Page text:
... it became more and more plain that the need for reenforcements was growing more and more urgent. The sergeant was standing now at the open door of the cellar, and the noise of the conflict swept down and ...
— Action Front • Boyd Cable (Ernest Andrew Ewart)

... seed, and reproductive in both hemispheres; and is, possibly, an indication at the same time—for the providence of God prepares the way for great events by raising up the means auxiliary to their accomplishment—that the time is drawing near, when, in the conflict of opinion, such principles as those which the pastor of the pilgrim fathers so nobly vindicated, both by his life and his writings, will be ...
— The International Monthly, Volume 5, No. 3, March, 1852 • Various

... soldiers; one of them had his leg fractured by a ball; young des Echerolles received a saber stroke which cut away his cheek from the ear to the upper lip, and he was wounded seven times; still young, he received the cross of St. Louis. To serve the State, seek conflict and expose one's life, seemed an obligation of their rank, a hereditary debt; out of nine or ten thousand officers who discharged this debt most of them cared only for this and looked for nothing beyond. Without fortune and without influence, they had renounced promotion, ...
— The Origins of Contemporary France, Volume 4 (of 6) - The French Revolution, Volume 3 (of 3) • Hippolyte A. Taine

... one of the swivels was mounted on the former, and might be of service, but the natives had got to be too familiar with fire-arms to render it prudent to rely on the potency of a single swivel, in a conflict against a force so numerous, and one led by a spirit as determined as that of Waally's was known to be. All idea of righting at sea, therefore, until the schooner was launched, was out of the question, and every energy was turned to effect the latter most important object. A separation ...
— The Crater • James Fenimore Cooper

... chamber across the narrow passage, with a bit of bright-colored sewing on her knees, could hear each word of the dialogue. Mata's shrill voice and the priest's deep tones each carried well. The girl smiled to herself, realizing as she did the conflict between love of gossip and disapproval of Shingon priests that now made a paltry battlefield of the old dame's mind. The former was almost sure to win. The priest must have thought this, too, for he finished his rice in maddening tranquillity, and then stirred slightly as if to go. Mata's ...
— The Dragon Painter • Mary McNeil Fenollosa

... CONFLICT. The religious troubles in England had been growing more serious. Two or three plots were made to assassinate Elizabeth in order to put on the throne Queen Mary of Scotland, who was the next heir. Philip began ...
— Introductory American History • Henry Eldridge Bourne and Elbert Jay Benton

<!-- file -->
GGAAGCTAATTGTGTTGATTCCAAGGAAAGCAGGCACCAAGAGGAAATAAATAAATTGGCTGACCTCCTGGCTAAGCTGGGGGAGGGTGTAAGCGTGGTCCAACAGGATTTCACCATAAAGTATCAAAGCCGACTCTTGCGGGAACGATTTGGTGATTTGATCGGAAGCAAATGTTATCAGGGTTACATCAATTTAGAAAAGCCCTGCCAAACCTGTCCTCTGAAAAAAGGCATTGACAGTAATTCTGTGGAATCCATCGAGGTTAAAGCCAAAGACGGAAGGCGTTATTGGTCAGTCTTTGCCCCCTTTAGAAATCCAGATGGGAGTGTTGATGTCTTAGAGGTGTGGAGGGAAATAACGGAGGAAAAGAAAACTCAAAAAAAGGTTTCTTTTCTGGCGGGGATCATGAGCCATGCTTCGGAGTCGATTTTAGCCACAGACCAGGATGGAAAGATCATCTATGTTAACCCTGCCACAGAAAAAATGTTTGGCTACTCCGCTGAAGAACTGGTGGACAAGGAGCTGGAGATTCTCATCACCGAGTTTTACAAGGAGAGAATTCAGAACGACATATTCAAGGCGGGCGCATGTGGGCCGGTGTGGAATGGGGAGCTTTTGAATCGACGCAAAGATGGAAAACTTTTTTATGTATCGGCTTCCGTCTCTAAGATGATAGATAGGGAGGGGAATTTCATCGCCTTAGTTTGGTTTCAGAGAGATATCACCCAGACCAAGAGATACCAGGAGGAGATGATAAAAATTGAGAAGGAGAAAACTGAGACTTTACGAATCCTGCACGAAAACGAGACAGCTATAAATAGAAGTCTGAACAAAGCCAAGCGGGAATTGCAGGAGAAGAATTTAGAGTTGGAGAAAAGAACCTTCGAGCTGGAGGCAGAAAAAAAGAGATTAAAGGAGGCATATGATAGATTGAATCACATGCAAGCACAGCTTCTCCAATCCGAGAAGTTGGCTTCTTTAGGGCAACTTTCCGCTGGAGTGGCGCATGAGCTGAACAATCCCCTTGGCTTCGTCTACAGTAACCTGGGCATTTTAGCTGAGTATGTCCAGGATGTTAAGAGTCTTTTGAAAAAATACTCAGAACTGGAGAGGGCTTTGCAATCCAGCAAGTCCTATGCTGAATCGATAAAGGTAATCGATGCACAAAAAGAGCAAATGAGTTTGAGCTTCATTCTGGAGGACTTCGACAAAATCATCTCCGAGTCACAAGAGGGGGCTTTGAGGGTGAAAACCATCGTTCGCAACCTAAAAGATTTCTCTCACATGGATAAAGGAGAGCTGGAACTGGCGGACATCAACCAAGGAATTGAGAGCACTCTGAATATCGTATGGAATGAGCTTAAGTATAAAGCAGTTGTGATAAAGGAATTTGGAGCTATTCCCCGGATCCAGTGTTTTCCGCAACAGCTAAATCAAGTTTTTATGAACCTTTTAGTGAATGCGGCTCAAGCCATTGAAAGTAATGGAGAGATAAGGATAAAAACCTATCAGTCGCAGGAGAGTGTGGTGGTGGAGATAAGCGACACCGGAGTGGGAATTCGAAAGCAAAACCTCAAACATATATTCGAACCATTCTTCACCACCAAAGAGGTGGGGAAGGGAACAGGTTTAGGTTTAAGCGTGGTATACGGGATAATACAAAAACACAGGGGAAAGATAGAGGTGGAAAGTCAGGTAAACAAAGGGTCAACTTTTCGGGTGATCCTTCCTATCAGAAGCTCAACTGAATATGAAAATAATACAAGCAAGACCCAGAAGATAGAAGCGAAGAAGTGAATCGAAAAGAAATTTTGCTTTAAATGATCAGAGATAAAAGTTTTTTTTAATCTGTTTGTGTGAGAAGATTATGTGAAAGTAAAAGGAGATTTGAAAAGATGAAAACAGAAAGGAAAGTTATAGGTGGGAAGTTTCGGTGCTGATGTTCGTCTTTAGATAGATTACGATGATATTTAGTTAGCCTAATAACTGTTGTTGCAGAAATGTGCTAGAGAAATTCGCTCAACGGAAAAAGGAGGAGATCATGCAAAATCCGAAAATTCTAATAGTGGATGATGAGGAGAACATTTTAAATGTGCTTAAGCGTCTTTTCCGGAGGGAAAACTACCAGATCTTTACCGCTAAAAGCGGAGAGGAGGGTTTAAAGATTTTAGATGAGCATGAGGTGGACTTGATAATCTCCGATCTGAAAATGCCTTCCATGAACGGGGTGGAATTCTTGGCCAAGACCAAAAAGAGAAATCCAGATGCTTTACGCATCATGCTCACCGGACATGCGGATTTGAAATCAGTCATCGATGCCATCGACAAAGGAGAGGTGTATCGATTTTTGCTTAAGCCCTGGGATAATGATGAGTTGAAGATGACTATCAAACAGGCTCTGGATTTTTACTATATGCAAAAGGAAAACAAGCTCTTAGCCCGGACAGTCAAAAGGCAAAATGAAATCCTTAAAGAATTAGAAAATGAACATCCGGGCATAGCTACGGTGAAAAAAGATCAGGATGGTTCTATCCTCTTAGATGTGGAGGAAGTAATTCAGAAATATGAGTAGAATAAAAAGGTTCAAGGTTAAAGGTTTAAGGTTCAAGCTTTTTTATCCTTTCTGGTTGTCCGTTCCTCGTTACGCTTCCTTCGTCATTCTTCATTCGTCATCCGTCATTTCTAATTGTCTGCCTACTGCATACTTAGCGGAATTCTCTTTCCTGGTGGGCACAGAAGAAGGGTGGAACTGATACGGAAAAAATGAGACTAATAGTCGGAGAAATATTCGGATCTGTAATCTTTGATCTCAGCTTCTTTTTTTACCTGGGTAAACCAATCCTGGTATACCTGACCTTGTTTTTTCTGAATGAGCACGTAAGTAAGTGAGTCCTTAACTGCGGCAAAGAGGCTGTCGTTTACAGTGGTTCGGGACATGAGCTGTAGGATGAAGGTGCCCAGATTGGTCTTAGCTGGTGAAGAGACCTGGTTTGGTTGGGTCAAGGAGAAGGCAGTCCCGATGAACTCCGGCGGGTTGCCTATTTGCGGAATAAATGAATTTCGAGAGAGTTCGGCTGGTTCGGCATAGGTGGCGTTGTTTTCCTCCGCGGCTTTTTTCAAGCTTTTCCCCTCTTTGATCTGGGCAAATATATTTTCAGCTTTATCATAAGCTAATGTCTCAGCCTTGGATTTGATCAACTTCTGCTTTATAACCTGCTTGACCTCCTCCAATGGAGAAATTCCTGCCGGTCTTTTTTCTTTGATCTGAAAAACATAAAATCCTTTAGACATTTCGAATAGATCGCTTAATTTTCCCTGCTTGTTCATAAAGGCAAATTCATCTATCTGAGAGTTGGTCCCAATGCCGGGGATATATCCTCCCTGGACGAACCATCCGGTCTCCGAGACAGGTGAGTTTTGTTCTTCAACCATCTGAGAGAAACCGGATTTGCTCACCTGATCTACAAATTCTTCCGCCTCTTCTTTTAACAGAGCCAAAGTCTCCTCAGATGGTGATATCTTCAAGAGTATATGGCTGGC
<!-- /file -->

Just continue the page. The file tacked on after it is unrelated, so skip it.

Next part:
... Scriptural themes, and the like. The scholars, therefore, who went to Italy and came home to the North carrying the new enthusiasm, had strenuous opposition to encounter. The Schoolmen considered them impertinent, the Church counted them immoral. To us who know which way the conflict ended, the savage blows delivered by the humanists seem mere brutality; they lash their fallen foes with what appears inhuman ferocity. But the truth is that the struggle was not finished until well into the sixteenth ...
— The Age of Erasmus - Lectures Delivered in the Universities of Oxford and London • P. S. Allen

... father was a United States Senator, who, after the sinking of the Liusitania, was all for war with Germany. America, in his eyes, was mad to let time run on until she should be dragged into the world-conflict without spending every effort in a national getting-ready for the inevitable day. Senator Haines' speeches were matter-of-fact——just plain hammering of plain truths in plain English. Many of his utterances in the Senate were quoted in ...
— The Brighton Boys with the Flying Corps • James R. Driscoll

... temporarily, and there at least a sort of fuss and a coming and going were maintained. The rest of the population stared in a state of suspended judgment as we went about the business. The country was supposed to be in a state of intellectual conflict and deliberate decision, in history it will no doubt figure as a momentous conflict. Yet except for an occasional flare of bill-sticking or a bill in a window or a placard-plastered motor-car or an argumentative group of people outside a public-house or a sluggish movement towards the schoolroom ...
— The New Machiavelli • Herbert George Wells

... distant sounds of native battles and the weird noise of the wooden drums and the tom-toms. Once, as they climbed up a big hill, they looked down into a valley and saw a great conflict in which there must have been several thousand natives on either side. It was a fierce battle, seen even from afar, and Tom and the others shuddered as they slipped down over the other side of the rise, and ...
— Tom Swift in Captivity • Victor Appleton

... pressure of political affairs nor the anxieties of approaching conflict could destroy Lodovico's interest in artistic matters in the decorations of the Castello or the furnishing of his new rooms. The object which at this time lay nearest to his heart was the completion of Santa Maria delle Grazie, the Dominican church which he had ...
— Beatrice d'Este, Duchess of Milan, 1475-1497 • Julia Mary Cartwright